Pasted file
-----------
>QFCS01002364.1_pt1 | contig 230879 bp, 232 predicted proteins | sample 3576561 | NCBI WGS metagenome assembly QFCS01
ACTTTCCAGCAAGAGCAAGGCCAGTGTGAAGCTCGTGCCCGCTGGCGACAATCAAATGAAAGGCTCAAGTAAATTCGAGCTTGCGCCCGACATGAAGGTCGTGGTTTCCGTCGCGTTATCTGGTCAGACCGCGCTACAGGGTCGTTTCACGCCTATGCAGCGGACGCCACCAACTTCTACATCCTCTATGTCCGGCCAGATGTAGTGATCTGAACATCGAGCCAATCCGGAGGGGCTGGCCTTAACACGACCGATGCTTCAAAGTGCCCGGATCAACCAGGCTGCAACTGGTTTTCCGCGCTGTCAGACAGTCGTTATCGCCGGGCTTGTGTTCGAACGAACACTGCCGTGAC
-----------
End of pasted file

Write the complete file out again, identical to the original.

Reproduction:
>QFCS01002364.1_pt1 | contig 230879 bp, 232 predicted proteins | sample 3576561 | NCBI WGS metagenome assembly QFCS01
ACTTTCCAGCAAGAGCAAGGCCAGTGTGAAGCTCGTGCCCGCTGGCGACAATCAAATGAAAGGCTCAAGTAAATTCGAGCTTGCGCCCGACATGAAGGTCGTGGTTTCCGTCGCGTTATCTGGTCAGACCGCGCTACAGGGTCGTTTCACGCCTATGCAGCGGACGCCACCAACTTCTACATCCTCTATGTCCGGCCAGATGTAGTGATCTGAACATCGAGCCAATCCGGAGGGGCTGGCCTTAACACGACCGATGCTTCAAAGTGCCCGGATCAACCAGGCTGCAACTGGTTTTCCGCGCTGTCAGACAGTCGTTATCGCCGGGCTTGTGTTCGAACGAACACTGCCGTGAC